Some made it on foot overland to Finland.  And yes it was chaos, truly chaos.

Bribery was the ordre-du-jour but not in valueless roubles...gold, diamonds, anything but not paper species.

A few very few of the more far-seeing nobility temporarily left after the fall of the Ancien Regime during Kerensky's disasterous  tenure.

Most fled after complete civil war broke out; some retired to their estates in the country, thinking that they would see it out like 1905.  Many of those were eventually murdered in their own manor houses.

As AGRBear mentioned, a not inconsiderable number of people went all the way east and fled through Siberia into the Middle Kingdom.

We know for a fact that nearly all of the upper class of Petersburg left as did a good part of the middle middle and upper middle classes.  Most escaped with nothing but the clothes on their backs.  Others did better.

It was an emigration from which Russia still has not recovered, not unlike, but in a different way, Spain's expelling the Moors and Jews in 1492.  An entire governing class was removed and Spain went into a three-hundred year disaster.  In Russia,  much the same.


AlexP - As I read your message it occured to me that given "drain on humanity" in Russia as a result of people fleeing the revolution, the losses in WWI and the Civil War, Stalin's purges and WW II.  Was this loss of life - peasant and intellegensia part of the reason the Comunists lasted as long as they did?  In other words, anyone in the 'old regime' was either dead or exiled so there was really no one to be a leader in the fight against the communists over the next 70 years.  I'm not sure I am explaining this well - I hope you see what I mean.

dca
Title: Re: leaving st. petersburg
Post by: AlexP@asia.com on June 11, 2006, 10:49:41 AM
Quote
AlexP, having read your post I begin thinking about my birthcountry Poland. Being one of those who fled (age 6 with mama) in 1990 (the third wave) and looking at my countries history, especialy the 6 million killed during WW II (3 million jews, 10 000 officers, almost all the intelligentsia,...) I wonder how they managed to get where they are now. Ok, I understand the immens influence and power of the church. But still, they're not doing that bad for a country that had to start from scrach afer the war.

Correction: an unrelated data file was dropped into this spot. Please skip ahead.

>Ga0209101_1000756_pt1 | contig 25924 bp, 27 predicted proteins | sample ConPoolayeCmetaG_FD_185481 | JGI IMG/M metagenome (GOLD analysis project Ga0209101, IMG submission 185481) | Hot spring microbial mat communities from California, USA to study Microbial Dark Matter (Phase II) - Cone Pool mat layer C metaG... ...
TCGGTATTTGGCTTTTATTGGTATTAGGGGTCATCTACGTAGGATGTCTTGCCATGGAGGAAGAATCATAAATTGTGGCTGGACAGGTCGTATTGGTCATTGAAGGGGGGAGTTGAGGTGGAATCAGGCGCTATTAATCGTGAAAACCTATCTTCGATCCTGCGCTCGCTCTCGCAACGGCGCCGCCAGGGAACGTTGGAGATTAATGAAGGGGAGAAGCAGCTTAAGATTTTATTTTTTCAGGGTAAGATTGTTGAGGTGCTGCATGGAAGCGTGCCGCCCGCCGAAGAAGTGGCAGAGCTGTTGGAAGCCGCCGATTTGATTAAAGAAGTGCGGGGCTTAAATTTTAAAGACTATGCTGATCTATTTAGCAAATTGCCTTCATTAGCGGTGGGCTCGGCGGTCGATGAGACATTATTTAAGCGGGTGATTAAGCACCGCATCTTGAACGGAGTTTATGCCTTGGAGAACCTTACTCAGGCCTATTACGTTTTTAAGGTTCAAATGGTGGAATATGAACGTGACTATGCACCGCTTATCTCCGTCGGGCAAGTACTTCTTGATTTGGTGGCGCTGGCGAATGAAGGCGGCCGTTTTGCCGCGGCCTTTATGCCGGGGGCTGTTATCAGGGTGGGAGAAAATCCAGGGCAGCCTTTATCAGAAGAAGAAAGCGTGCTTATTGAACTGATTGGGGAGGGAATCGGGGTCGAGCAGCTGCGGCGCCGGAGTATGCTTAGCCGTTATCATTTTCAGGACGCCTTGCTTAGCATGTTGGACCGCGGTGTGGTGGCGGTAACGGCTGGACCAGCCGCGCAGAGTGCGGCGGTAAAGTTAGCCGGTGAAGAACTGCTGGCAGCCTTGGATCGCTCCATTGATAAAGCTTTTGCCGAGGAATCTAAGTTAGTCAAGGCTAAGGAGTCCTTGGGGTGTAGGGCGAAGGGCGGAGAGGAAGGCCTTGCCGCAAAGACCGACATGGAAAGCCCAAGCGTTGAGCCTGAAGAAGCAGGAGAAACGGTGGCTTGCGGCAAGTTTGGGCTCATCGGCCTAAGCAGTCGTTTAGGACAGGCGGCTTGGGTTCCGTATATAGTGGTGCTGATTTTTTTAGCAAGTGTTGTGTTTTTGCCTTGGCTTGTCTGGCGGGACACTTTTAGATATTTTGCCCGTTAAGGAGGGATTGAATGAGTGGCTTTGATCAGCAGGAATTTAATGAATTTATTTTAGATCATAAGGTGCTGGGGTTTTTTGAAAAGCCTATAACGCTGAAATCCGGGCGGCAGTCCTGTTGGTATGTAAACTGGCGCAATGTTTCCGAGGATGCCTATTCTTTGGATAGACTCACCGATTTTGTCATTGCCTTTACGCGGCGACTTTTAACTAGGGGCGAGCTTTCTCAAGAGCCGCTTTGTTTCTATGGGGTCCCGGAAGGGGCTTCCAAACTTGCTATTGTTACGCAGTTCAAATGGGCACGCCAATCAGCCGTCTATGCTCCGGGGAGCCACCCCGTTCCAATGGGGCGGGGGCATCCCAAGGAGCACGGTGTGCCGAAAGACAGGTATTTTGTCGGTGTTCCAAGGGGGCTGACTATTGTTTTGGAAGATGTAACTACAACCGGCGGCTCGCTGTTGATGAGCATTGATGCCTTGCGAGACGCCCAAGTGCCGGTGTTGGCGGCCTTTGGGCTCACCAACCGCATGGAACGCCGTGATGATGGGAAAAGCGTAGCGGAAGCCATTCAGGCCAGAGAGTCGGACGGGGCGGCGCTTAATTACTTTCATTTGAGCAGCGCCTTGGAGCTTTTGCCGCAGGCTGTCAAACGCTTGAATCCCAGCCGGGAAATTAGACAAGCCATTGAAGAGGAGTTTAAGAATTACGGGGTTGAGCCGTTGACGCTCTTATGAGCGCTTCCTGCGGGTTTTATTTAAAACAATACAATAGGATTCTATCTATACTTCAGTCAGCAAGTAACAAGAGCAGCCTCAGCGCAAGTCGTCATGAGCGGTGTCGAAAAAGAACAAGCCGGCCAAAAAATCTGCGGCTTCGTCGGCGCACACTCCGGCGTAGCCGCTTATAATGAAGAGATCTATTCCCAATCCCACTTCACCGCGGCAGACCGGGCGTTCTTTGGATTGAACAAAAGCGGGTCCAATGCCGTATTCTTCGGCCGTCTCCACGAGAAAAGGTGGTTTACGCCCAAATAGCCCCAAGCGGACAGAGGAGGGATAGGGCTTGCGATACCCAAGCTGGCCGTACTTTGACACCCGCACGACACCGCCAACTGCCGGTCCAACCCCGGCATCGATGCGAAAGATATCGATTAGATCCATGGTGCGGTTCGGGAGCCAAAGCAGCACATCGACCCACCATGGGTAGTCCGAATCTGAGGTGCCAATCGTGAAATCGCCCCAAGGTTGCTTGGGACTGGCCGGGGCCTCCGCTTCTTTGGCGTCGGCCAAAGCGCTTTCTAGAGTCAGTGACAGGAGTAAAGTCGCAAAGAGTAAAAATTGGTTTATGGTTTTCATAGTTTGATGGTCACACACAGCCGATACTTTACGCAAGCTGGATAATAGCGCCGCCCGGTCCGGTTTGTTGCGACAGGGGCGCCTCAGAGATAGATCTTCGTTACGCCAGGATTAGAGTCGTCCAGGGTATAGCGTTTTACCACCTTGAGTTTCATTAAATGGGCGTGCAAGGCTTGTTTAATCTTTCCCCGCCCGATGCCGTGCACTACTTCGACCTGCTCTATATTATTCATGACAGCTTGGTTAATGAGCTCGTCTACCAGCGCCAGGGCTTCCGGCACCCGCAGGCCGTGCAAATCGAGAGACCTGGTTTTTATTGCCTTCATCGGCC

Dear Lyss,

I went to bed early tonight because I will have a full day tomorrow of examining university students on the finer points of science...in Chinese...but I couldn't sleep because your question was on my mind.

It is a excellent question.

BUT

Please open a separate thread, perhaps under the Polish Section, because I do not want to incur the wrath of the FA and the GFA because surerly this is off-topic here.

I await your new thread and would love to share my thoughts on this.  Yes,  "le cas polonais" is something very, very unique.

PM me please once the new thread is open and then let's discuss!

All of the best,


Alex P.

GuangZhou, PRC
2006.06.12
00h15
Title: Re: leaving st. petersburg
Post by: AlexP@asia.com on June 11, 2006, 10:59:33 AM
Quote
Quote
AGRBear is perfectly correct.

However, some managed to escape through the good offices of the Swedish Embassy, the Dutch Embassy, the Swiss Consulate, but these were not the masses, these were the very few très argenté.

Some made it on foot overland to Finland.  And yes it was chaos, truly chaos.

Bribery was the ordre-du-jour but not in valueless roubles...gold, diamonds, anything but not paper species.

A few very few of the more far-seeing nobility temporarily left after the fall of the Ancien Regime during Kerensky's disasterous  tenure.

Most fled after complete civil war broke out; some retired to their estates in the country, thinking that they would see it out like 1905.  Many of those were eventually murdered in their own manor houses.

As AGRBear mentioned, a not inconsiderable number of people went all the way east and fled through Siberia into the Middle Kingdom.

We know for a fact that nearly all of the upper class of Petersburg left as did a good part of the middle middle and upper middle classes.  Most escaped with nothing but the clothes on their backs.  Others did better.

It was an emigration from which Russia still has not recovered, not unlike, but in a different way, Spain's expelling the Moors and Jews in 1492.  An entire governing class was removed and Spain went into a three-hundred year disaster.  In Russia,  much the same.